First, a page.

Scouting Report: Jaguars Offense Looking To Return To Its Identity

As we have been for several years now, we’ll break down the Pittsburgh Steelers’ opponent each week, telling you what to expect from a scheme and individual standpoint. Like last year, Josh Carney and I will cover the opposing team’s offense. I will focus on scheme, Josh on the players.

Today, we’re taking a look at the Jacksonville Jaguars’ offense.

Alex’s Scheme Report

Jaguars Run Game

Like I said in the title, Jacksonville is looking to get back into its identity. When they’re playing at their peak, like 2017, it’s as well-defined as any team in the league. That begins with a physical, man blocking run game. Win the point of attack, stay out of third and long, control the ball, wear defenses down. They are still in “old school” mode of offense, for better or worse.

Unfortunately for them, it’s been that latter “worse” category for much of this season. The run game has tanked, in part due to injuries at running back and along the offensive line. Leonard Fournette did return last week, only the third game he’s played this year. It skews his numbers, both in aggregate and relatively speaking, since he’s barely had a chance to get going before things derailed.

Over 44 carries, he’s averaging 2.8 yards per attempt, including a 24 carry, 53 yard performance last Sunday against the Indianapolis Colts. Filling in had been T.J. Yeldon, having more success and should slide into the backup role. They also traded for the Browns’ Carlos Hyde but he hasn’t been much of a factor, nine carries in his two games for the Jags.

Fullback Tommy Bohanon hasn’t played a lot this year but he’s coming off a game-high in snaps against the Colts, logging 18. Maybe a sign of things to come with Fournette back in action. He hasn’t recorded a carry all year.

The Jaguars do have four runs of 20+ yards this year but three of them come from Blake Bortles. They’re similarly poor in runs of 10+, ranking 29th.

Their offensive line is a wreck. Their projected starting five:

LT – Josh Walker
LG – Andrew Norwell
C – Tyler Shatley
RG – A.J. Cann
RT – Jeremy Parnell

Norwell has underwhelmed as a prized free agent from Carolina. Shatley replaces Brandon Linder, who they just lost for the year. Shatley had previously been used as a tackle eligible in short-yardage situations. Walker has been grilled as their third-string left tackle. The right side of the line is their strongest part of the unit. Parnell is an underrated right tackle with a great combination of strength and athleticism. Watch out for his first punch.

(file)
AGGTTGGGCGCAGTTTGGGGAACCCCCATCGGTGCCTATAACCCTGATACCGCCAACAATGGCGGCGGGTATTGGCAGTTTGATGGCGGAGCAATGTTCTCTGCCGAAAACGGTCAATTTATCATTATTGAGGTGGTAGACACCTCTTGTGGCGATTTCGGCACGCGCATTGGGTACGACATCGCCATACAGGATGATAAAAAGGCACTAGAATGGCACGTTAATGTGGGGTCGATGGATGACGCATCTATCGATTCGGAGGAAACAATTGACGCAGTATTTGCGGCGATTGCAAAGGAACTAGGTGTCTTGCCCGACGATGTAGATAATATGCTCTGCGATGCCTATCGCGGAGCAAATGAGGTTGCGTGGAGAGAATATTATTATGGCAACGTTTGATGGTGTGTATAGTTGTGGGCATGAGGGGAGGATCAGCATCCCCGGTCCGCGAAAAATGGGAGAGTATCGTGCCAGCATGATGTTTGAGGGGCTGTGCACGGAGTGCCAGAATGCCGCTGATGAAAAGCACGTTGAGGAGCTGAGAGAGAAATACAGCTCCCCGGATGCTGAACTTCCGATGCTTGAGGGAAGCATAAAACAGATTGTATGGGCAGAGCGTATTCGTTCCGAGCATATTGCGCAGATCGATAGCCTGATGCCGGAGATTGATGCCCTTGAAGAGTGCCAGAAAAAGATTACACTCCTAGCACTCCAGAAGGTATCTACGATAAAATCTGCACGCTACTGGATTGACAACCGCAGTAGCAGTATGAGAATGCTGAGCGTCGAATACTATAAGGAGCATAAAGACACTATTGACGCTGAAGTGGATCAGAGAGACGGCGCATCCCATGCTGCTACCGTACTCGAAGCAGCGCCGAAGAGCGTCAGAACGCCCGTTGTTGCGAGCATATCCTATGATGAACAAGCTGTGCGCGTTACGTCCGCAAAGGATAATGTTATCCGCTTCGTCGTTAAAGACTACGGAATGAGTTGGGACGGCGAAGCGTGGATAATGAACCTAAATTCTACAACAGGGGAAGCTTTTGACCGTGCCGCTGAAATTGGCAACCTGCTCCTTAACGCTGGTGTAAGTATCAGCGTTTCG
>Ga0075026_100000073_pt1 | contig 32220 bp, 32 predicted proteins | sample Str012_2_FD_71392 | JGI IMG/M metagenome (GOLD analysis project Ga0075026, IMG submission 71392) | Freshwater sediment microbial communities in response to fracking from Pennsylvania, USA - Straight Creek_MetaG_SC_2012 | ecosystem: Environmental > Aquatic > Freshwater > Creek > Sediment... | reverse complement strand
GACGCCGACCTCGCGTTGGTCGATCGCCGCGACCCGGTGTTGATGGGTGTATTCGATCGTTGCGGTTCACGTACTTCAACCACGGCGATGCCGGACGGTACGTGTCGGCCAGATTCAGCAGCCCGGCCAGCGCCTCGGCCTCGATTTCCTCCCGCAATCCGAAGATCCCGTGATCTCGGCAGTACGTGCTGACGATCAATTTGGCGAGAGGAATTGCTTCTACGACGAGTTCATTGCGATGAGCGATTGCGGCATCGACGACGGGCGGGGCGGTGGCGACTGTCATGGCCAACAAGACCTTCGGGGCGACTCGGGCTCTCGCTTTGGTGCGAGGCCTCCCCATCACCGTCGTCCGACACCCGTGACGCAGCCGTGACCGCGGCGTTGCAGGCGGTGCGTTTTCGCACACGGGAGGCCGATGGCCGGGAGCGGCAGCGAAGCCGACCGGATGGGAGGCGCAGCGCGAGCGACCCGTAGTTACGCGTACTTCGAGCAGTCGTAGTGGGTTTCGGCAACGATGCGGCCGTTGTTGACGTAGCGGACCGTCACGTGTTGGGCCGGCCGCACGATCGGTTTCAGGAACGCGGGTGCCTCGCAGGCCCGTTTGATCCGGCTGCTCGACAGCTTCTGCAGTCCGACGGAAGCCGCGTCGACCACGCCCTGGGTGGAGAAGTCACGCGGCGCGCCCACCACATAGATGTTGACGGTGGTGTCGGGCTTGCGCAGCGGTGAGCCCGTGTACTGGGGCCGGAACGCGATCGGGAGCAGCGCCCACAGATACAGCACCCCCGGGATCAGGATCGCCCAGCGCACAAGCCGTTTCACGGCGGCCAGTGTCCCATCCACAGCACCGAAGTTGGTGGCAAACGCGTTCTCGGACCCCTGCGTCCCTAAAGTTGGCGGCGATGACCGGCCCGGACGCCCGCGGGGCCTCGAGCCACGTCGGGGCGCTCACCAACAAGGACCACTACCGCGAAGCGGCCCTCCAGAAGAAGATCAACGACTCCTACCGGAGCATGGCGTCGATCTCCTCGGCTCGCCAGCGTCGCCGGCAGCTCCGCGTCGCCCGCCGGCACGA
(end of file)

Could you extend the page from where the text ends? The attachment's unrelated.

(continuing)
The run scheme still has its identity. Hard pressed to find any team that runs more man and lead blocking schemes than they do. They begin most games out of heavy personnel, 21 or 12, and prefer to play that way. Expect the Steelers to stay in their base defense quite a bit, just as they did against the Carolina Panthers. Against the Eagles, they didn’t switch to 11 personnel until their 9th snap. Versus Indy, it took until their 5th, and that was a 3rd and 9.

Nothing fancy about their run game. Double-team at the point of attack, base blocks, follow the fullback.

Alert for split zone looks, and possible playaction, with the tight end aligned off ball.

Jacksonville’s offense has been unsurprisingly terrible, ranked 29th in points per game (17.8). That’s in part thanks to a struggling red zone attack, a lowly 28th overall. Luckily for them, they have a strong-legged kicker in Josh Lambo.

Jaguars Pass Game

If you’re looking at just his stats, Blake Bortles doesn’t look significantly different than he did in 2017. His completion percentage has improved, up to 61%, with his YPA and passing touchdowns on pace to remain about the same. But his interceptions are up and with the run game no longer carrying him, his shoddy play has been exposed.

Donte Moncrief and DeDe Westbrook are their two top threats at receiver. Westbrook is averaging just 12 yards per catch but ten of his 38 receptions have gone for more than 20+ yards. That’s the fourth most among receivers with less than 40 receptions, trailing just Courtland Sutton (20), Tyrell Williams (26), and Desean Jackson (33).

Moncrief is also a vertical threat and broke a couple tackles on way to an 80 yard score last week. There’s also rookie D.J. Chark, another vertical threat. Here are the 40 times for those three WRs.

Chark: 4.34
Westbrook: 4.39
Moncrief: 4.40

So don’t let Jacksonville beat you over the top.

And for the most part, teams haven’t. Despite all that on-paper speed, they’ve hit just three completions of more than 40 yards and are below average in completions of 20+.

Tight end hasn’t been a big part of this offense but James O’Shaughnessy is on the rise. Caught six passes for 46 yards last week versus Indy.

A lot of their passing concepts come off playaction. A simple lo-high read of the fullback/tight end/wide receiver (alert WR reduced split) to the flat and a crosser from the backside.

They like to run this Hank Concept out of 2×2 and instead of asking the tight end to sit down in the middle, they have a slot receiver do it. See it on 1st and 10 around their own 40 yard line.

Those are some of the most popular concepts I saw on tape.

Josh’s Individual Report

It’s Jaguars week, Steelers fans! And it’s time for some sweet revenge.

Hitting the road to Jacksonville for a 1 p.m. start, the Pittsburgh Steelers are rolling, while the Jacksonville Jaguars are coming apart at the seams one year after an AFC Championship Game run.

Blake Bortles remains the starting quarterback for the Jaguars despite a rollercoaster performance series to series, let alone week to week. He’s a maddening quarterback to watch. He’ll make some jaw-dropping throws, but then he’ll lack pocket awareness and ball security, forcing throws he has no business forcing.

It shouldn’t comes as a surprise that Jacksonville’s offense is middle of the pack with Bortles, sitting No. 17 in total offense with 359.4 yards per game, 23rd in yards per play (5.4), ninth in third down percentage (45), 29th in points per game (17.8), and 30th in turnover differential (-11).

The passing game isn’t much to worry about weekly with Bortles at the helm. With the return of Leonard Fournette to the lineup last week, the Jaguars got back to what made them successful last week:  ground and pound. Granted, Fournette averaged just 2.21 yards per carry on 24 carries last week, but his return allowed the Jaguars to fully commit to the run game against the Indianapolis Colts.